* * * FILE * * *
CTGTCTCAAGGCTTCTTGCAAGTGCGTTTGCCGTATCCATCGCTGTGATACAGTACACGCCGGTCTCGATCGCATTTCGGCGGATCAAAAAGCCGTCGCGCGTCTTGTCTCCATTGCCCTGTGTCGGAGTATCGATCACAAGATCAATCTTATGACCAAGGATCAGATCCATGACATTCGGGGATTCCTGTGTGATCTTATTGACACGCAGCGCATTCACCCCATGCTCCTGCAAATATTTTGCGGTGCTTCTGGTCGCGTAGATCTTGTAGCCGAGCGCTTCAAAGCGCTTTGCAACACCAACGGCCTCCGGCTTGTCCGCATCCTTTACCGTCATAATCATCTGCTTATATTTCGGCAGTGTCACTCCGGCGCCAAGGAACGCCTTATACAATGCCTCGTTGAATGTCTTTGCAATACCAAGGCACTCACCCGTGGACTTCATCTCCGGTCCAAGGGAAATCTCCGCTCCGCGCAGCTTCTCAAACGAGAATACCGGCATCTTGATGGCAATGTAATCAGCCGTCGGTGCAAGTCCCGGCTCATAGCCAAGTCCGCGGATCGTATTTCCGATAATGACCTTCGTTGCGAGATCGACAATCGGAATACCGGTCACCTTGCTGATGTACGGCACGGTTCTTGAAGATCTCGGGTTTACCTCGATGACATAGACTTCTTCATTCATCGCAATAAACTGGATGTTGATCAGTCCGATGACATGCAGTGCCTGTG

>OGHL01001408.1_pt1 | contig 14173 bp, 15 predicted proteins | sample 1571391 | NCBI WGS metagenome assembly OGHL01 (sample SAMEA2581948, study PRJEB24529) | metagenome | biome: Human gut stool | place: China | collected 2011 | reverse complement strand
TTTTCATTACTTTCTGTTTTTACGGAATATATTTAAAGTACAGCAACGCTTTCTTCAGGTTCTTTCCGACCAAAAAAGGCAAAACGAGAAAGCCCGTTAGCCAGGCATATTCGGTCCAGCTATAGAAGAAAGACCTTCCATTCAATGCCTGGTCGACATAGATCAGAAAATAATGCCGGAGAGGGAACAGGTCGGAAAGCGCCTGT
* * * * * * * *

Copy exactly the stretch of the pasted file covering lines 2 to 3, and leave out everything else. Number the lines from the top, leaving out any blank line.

>OGHL01001408.1_pt1 | contig 14173 bp, 15 predicted proteins | sample 1571391 | NCBI WGS metagenome assembly OGHL01 (sample SAMEA2581948, study PRJEB24529) | metagenome | biome: Human gut stool | place: China | collected 2011 | reverse complement strand
TTTTCATTACTTTCTGTTTTTACGGAATATATTTAAAGTACAGCAACGCTTTCTTCAGGTTCTTTCCGACCAAAAAAGGCAAAACGAGAAAGCCCGTTAGCCAGGCATATTCGGTCCAGCTATAGAAGAAAGACCTTCCATTCAATGCCTGGTCGACATAGATCAGAAAATAATGCCGGAGAGGGAACAGGTCGGAAAGCGCCTGT